The discussion didn’t produce much optimism and highlighted UN failures over several decades.
One of the purposes of the gathering was to give a candid assessment of United Nations’ ability to rise above the status quo the world body has assumed concerning the on-again, off-again peace process.
Abdullah Abdullah, head of the Palestinian Legislative Council’s Political Committee in Ramallah, opened the discussion by saying the UN has been dealing with Israel’s occupation of Palestine since 1947.
He reminded the gathering that the UN Security Council declared inadmissible Resolution 242 (1967), the forcible seizure of territory.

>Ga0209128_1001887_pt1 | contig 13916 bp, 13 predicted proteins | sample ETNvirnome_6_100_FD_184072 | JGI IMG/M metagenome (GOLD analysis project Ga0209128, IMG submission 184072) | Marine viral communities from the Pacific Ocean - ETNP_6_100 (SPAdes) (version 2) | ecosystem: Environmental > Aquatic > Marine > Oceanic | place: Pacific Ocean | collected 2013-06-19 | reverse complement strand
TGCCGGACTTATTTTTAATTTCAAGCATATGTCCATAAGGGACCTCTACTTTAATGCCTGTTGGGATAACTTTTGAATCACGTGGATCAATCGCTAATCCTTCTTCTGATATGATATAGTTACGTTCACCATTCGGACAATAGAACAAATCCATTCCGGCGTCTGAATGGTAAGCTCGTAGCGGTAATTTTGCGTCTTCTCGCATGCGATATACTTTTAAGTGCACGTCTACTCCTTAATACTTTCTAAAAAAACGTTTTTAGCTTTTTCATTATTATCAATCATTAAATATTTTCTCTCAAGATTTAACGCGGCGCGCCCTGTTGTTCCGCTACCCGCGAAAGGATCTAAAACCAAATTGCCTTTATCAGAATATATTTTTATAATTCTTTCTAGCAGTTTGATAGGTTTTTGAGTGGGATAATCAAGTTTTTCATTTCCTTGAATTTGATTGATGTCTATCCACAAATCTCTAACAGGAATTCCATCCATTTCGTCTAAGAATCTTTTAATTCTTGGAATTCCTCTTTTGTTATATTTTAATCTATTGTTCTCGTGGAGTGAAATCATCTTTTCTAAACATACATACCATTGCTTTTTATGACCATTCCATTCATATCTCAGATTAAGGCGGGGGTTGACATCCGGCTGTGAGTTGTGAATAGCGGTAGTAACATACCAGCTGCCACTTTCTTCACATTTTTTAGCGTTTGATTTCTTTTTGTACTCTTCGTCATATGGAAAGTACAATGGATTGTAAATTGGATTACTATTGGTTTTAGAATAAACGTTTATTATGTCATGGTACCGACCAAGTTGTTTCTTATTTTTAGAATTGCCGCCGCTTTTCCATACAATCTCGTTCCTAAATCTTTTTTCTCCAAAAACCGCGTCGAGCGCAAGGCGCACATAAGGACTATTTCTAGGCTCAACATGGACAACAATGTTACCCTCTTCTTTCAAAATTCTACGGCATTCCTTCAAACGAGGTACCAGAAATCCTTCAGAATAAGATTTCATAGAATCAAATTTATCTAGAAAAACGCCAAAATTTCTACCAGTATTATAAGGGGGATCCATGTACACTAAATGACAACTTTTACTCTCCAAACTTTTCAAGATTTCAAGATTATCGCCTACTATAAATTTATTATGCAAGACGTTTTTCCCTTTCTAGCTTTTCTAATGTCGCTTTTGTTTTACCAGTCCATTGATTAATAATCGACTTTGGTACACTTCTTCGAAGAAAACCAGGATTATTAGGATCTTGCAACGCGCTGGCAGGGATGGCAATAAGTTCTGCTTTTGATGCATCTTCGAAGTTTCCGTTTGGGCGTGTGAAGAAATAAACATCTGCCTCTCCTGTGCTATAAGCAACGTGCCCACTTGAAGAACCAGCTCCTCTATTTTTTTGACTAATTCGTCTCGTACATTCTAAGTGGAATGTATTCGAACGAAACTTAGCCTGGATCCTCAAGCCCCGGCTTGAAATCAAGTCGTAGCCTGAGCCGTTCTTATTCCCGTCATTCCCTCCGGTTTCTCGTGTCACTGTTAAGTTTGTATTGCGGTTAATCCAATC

Israel’s violations of that principle have been considered by the UN General Assembly and the Security Council, and resulted in adoption of numerous anti-Israel resolutions, said Mr. Abdullah.
Unfortunately, none have been implemented, he said.
That has led to the conclusion that the UN has become irrelevant to the Palestinian-Israeli conflict, and no force can stop Israel from violating the UN Charter, UN resolutions or international law, Mr. Abdullah continued.
Frenchwoman Christine Chanet, chairperson of the UN Human Rights Council’s Fact-Finding Mission on Israeli Settlements and a member of the Committee Against Torture, offered a candid assessment of Israel’s intransigence.
She recalled establishment in March 2012 of an independent, international fact-finding mission to examine the impact of Israeli settlements on the civil, political, economic, social and cultural rights of Palestinians. “The mission addressed many requests for cooperation to the government of Israel, but had received no answer,” she said.